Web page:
When it comes to marketing and advertising, gone are the days of broadcasting your message to as many people as possible and hoping that some of them would respond. Today, targeted messaging is far more prevalent as email and text messages replace radio and television ads.
That said, while you can engage with customers directly via multiple channels, not all of them are equally effective. The two most common — email and SMS (text) campaigns — are similar, but one is decidedly better (spoiler alert: It’s texting). So, let’s break down the advantages and drawbacks of each method so that we can understand why SMS messages are more engaging.
A Brief Breakdown of SMS Reminders and Emails
Before we can have these two communication methods go head-to-head, we need to discuss what it means to send messages via email or an SMS gateway. Here’s a quick overview of each option.
With email messaging, users subscribe to an email list or get added to the list when they purchase a product. From there, the business can send them reminders to refill orders, check out new deals, or confirm upcoming service appointments. These reminders can accumulate in the customers’ email inboxes.
With SMS messaging, users have to opt in to the program before they receive messages. After they’ve done so, the company can send similar text reminders, including discounts, order and delivery updates, or appointment reminders. These reminders go directly to the user’s phone.
Why Text Reminders Are More Effective Than Email
These days, consumers are far more comfortable receiving and opening texts from businesses than ever before. Fortunately, utilizing an SMS application programming interface system can yield better results than email for several reasons.
On average, text messages have a 98% open rate, compared to 20% for email. It’s far more likely that a user will see a text message, while that same person might ignore or delete an email.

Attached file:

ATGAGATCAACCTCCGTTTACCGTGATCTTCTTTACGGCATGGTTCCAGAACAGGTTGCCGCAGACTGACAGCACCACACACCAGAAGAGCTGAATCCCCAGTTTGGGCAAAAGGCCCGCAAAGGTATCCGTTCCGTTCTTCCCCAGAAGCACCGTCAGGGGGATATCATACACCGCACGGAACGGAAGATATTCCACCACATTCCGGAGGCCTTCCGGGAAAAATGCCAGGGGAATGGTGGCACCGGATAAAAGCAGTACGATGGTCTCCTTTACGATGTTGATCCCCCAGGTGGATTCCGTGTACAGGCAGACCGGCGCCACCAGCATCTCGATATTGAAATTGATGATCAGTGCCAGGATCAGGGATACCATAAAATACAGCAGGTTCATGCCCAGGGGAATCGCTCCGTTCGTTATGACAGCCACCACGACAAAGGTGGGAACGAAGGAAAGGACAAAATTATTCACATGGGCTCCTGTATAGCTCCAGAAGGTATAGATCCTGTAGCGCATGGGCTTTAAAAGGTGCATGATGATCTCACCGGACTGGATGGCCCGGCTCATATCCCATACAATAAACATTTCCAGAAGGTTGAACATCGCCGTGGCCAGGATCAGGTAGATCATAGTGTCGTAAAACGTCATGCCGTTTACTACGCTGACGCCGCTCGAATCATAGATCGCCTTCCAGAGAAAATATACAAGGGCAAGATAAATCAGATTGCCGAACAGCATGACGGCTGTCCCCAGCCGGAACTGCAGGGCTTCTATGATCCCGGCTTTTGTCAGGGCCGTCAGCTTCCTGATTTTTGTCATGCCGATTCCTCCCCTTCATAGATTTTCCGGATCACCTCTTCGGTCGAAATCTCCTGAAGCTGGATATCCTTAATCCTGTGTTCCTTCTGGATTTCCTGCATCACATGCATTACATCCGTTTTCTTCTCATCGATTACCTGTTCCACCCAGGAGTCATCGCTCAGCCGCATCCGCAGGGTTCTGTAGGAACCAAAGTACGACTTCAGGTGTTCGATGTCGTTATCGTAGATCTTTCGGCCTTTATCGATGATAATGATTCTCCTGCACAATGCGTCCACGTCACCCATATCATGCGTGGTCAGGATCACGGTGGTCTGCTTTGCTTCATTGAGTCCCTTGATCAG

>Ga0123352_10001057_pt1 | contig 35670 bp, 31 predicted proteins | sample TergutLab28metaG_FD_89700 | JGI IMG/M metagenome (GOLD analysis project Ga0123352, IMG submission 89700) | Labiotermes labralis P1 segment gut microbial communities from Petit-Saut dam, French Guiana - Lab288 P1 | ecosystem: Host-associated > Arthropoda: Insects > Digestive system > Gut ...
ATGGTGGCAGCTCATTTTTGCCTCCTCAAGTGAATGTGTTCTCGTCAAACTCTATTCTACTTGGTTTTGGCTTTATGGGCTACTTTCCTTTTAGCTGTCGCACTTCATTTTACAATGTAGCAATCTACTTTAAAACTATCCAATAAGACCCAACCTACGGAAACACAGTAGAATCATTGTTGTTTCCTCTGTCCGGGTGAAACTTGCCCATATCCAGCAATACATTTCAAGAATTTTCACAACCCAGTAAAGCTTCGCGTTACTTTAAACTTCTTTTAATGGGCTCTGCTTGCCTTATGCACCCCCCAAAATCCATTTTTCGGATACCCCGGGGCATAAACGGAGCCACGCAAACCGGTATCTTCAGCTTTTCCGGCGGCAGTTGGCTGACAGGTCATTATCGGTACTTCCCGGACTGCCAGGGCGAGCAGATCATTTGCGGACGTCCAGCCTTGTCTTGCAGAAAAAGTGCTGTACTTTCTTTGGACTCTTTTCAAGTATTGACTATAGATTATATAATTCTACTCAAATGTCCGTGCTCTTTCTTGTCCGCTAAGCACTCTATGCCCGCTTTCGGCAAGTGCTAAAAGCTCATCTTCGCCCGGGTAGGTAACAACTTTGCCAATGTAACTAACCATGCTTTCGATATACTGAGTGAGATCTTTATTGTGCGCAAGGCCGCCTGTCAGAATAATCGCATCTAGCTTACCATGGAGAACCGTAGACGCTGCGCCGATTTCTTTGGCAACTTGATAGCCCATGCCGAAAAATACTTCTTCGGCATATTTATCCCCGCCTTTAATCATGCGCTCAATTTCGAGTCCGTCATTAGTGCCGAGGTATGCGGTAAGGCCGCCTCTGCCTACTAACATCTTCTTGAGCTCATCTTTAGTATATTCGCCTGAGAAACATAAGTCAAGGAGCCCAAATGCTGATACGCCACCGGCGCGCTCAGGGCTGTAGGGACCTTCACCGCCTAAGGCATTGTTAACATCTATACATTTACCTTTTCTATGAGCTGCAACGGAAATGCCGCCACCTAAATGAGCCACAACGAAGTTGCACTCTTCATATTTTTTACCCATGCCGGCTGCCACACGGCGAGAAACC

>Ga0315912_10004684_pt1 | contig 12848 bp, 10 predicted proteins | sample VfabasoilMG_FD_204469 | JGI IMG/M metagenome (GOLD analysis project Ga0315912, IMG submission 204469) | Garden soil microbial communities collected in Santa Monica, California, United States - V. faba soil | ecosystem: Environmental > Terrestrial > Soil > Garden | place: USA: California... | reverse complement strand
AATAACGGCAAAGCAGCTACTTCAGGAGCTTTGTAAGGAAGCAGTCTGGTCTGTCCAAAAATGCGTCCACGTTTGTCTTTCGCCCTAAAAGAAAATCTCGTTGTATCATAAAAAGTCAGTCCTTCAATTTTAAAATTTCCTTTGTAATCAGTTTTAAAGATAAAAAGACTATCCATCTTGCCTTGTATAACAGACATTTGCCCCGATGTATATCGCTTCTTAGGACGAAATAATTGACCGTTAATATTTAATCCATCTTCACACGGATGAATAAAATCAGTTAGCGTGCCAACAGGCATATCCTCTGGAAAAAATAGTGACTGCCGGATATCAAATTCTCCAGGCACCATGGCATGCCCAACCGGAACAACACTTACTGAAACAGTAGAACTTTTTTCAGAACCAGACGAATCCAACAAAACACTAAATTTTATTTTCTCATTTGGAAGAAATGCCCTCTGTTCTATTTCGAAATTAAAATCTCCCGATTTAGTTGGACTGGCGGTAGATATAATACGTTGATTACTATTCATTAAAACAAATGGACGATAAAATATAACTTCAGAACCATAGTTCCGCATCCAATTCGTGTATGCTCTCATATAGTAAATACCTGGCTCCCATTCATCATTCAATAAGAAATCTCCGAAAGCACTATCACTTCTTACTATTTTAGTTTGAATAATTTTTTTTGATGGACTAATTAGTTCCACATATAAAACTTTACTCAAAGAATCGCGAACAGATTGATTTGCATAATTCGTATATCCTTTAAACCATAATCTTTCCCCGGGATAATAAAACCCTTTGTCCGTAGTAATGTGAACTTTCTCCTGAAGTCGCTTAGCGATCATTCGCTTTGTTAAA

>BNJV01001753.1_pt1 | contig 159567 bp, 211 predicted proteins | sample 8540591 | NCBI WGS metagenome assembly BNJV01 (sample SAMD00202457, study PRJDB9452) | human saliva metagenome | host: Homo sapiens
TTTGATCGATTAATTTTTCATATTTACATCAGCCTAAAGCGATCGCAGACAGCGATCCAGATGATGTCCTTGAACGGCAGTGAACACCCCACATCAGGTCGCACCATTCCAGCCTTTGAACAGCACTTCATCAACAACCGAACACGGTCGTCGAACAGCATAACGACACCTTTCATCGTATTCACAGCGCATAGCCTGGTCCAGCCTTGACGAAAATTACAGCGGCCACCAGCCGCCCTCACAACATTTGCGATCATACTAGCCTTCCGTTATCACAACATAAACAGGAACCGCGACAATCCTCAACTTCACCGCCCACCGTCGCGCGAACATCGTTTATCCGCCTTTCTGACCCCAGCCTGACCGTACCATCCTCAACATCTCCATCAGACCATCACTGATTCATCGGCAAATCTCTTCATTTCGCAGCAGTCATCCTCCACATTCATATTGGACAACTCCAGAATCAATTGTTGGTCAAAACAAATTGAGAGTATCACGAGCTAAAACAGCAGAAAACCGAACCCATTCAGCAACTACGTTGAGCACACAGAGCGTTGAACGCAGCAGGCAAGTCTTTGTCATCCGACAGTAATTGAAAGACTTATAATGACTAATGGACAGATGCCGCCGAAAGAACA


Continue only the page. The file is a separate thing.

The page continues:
Up to 80% of customers want to receive order updates via text, and 43% are proactive about texting a business. When it comes to appointment reminders, companies can reduce missed appointments by as much as 26% if they send text reminders.
Smartphones have made it easier to receive and open emails, but a text is often much more convenient. With the average person receiving around 21 spam emails per day, it’s easy for notifications to get lost in the shuffle.
The Limitations of Email and SMS Reminders
Although both email and SMS messaging have advantages, neither option is perfect. Here’s a comparison of the limitations of each system.
Emails are far easier to ignore or delete without opening than texts are — but customers can also disregard promotional texts. The problem worsens when users activate the silent mode on their phones.
Texts can feel invasive. Customers have to opt in to an SMS campaign; federal laws prevent businesses from sending text messages to current or prospective clients without written permission, so a business could be breaking the law by texting. If a business spams potential purchasers’ phones, recipients will be far less likely to trust the company.
One major shortcoming of using an SMS gateway is that messages have to be short and sweet. If an enterprise wants to include a lot of details, it’ll need to include a link (which may get ignored).
Tips and Tricks for Designing Effective Campaigns
While SMS messages have limitations, you can overcome them with some creative problem-solving.
One way is to give users incentives. People will want to keep receiving texts if there’s value to them. Adding discounts or deals to messages can make the open rate even higher.
It’s vital to remember not to overdo it. Reminders and promotional texts are best when used sparingly. It’s optimal not to send more than one or two messages per day — and the sender must pay attention to user feedback.
A company may need to adjust its send times. For appointment reminders, the best approach is to send several to ensure that the customer doesn’t forget. A/B testing can help a business determine how far in advance a reminder text is most valuable (i.e., two hours before versus the night before).